The increasing complexity and power of our technologies compels us to find new ways in which to conceptualise, understand and maintain their safety in the long term. Some complex technological industries have performed better than others in terms of applying sustained and systematic approaches to the maintenance of safety. The United States nuclear power industry can be seen as an ideal test-bed for the development of safety initiatives, being responsible for the control of potentially unpredictable technology that involves extraordinary forces and costs. This paper describes and formalises a framework for better understanding the safety of complex socio-technological systems, based on key events in the development of safety in the United States nuclear power industry. The framework comprises two components: (1) a state-space approach for better conceptualising system failures, the benefits of incident reporting and remedial safety initiatives; and (2) a set of milestones that can be used to assess the development of safety in socio-technological industries. Healthcare and the United States nuclear power industry both represent complex socio-technological systems with similar technical characteristics. However, safety strategies in healthcare have not kept pace with the increasing complexity of clinical practice, and there have been international calls for improvements in patient safety. The framework is applied to the analysis of safety in healthcare, demonstrating its utility as an alternative safety analogy in healthcare. Use of the framework indicates substantial scope for improvements in healthcare safety through major evidence-based system redesign. By lowering the threshold for the reporting of incident data to include accident precursors, it is possible to identify problem areas before patient harm occurs.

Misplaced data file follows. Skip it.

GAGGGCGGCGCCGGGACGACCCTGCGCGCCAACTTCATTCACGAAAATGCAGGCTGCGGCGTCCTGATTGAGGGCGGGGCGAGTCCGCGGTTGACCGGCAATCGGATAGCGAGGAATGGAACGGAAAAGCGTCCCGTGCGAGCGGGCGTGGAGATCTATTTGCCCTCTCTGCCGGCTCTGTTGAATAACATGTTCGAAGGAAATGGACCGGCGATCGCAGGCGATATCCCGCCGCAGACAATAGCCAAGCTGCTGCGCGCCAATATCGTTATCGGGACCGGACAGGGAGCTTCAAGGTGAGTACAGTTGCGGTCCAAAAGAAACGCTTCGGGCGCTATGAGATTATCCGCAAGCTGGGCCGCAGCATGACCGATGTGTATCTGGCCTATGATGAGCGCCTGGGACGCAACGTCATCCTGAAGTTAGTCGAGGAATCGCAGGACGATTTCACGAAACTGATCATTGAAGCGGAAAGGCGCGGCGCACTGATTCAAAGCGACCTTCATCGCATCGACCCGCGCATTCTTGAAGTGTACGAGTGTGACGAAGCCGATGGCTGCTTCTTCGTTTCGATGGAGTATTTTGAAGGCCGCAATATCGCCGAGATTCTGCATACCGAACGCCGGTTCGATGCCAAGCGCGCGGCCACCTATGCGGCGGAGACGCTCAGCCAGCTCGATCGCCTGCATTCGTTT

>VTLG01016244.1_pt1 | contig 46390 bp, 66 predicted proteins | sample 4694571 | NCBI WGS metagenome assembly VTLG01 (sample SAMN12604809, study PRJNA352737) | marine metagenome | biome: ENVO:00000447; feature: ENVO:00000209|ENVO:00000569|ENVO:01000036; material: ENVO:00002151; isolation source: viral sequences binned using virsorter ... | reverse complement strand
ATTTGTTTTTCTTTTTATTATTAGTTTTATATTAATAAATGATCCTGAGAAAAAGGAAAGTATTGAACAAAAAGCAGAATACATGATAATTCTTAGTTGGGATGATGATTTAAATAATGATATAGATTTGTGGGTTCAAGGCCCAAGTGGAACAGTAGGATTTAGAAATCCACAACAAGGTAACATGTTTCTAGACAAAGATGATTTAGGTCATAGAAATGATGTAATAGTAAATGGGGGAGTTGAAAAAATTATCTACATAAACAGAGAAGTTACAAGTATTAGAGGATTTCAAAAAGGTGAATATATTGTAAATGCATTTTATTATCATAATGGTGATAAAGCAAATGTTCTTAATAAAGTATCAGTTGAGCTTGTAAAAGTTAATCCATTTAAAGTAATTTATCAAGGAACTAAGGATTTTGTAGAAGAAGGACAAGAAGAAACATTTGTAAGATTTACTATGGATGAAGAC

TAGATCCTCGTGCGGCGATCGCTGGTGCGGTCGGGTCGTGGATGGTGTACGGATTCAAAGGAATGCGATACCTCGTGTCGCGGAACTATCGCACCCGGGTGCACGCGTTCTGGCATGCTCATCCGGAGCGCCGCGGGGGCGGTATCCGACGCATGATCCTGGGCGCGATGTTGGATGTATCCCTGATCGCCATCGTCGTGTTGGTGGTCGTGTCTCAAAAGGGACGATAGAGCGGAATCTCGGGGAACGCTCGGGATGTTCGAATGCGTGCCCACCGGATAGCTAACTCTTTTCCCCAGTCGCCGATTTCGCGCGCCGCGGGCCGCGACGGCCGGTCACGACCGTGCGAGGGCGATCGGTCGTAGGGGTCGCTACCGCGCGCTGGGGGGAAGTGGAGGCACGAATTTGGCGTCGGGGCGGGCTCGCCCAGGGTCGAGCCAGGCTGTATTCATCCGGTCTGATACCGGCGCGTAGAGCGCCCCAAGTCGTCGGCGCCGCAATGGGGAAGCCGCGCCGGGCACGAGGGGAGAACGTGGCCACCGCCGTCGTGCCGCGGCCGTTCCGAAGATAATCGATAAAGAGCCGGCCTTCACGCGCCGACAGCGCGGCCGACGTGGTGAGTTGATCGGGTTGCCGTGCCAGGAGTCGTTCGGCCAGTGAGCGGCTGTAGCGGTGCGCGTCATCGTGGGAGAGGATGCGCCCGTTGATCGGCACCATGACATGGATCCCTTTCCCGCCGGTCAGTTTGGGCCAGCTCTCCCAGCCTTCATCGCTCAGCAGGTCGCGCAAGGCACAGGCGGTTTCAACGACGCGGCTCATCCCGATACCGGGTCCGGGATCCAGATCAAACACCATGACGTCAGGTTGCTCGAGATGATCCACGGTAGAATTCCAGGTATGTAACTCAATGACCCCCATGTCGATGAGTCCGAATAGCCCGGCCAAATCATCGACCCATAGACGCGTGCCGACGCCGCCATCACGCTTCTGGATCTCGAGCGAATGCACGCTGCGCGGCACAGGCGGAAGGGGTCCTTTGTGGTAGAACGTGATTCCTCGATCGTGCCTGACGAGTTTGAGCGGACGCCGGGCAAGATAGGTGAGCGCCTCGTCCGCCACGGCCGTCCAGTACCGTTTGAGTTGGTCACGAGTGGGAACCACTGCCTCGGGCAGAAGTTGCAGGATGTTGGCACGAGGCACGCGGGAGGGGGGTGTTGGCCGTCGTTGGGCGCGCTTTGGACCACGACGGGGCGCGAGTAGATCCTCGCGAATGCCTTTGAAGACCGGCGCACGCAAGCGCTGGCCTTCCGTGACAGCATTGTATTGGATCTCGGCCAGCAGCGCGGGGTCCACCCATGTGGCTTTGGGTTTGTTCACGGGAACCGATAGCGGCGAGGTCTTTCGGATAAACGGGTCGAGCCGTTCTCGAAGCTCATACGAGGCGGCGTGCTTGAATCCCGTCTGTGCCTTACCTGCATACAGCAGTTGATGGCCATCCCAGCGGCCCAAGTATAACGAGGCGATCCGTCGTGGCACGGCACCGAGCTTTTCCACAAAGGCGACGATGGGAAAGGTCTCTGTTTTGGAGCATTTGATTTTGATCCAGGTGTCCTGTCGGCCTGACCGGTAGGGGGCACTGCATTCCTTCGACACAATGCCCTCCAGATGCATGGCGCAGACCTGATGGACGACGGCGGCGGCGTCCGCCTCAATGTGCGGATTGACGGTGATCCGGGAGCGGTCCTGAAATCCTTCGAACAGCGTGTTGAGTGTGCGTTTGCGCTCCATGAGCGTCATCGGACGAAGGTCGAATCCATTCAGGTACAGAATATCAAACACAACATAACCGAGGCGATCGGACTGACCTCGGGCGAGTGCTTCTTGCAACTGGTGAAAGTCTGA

The Manhattan Project was a research programme of the US government, active between 1942 and 1945, which produced the first atomic bombs.
This simplified version of events is intended to demonstrate some of the extraordinary forces, costs and unpredictability involved in this kind of complex, intensified technology. US dollar amounts have not been adjusted for inflation
US statistics on preventable deaths during healthcare are used for comparison simply because they are so well known. Evidence suggests that the problem of treatment-related harm during healthcare is an international one, and is no worse in the US.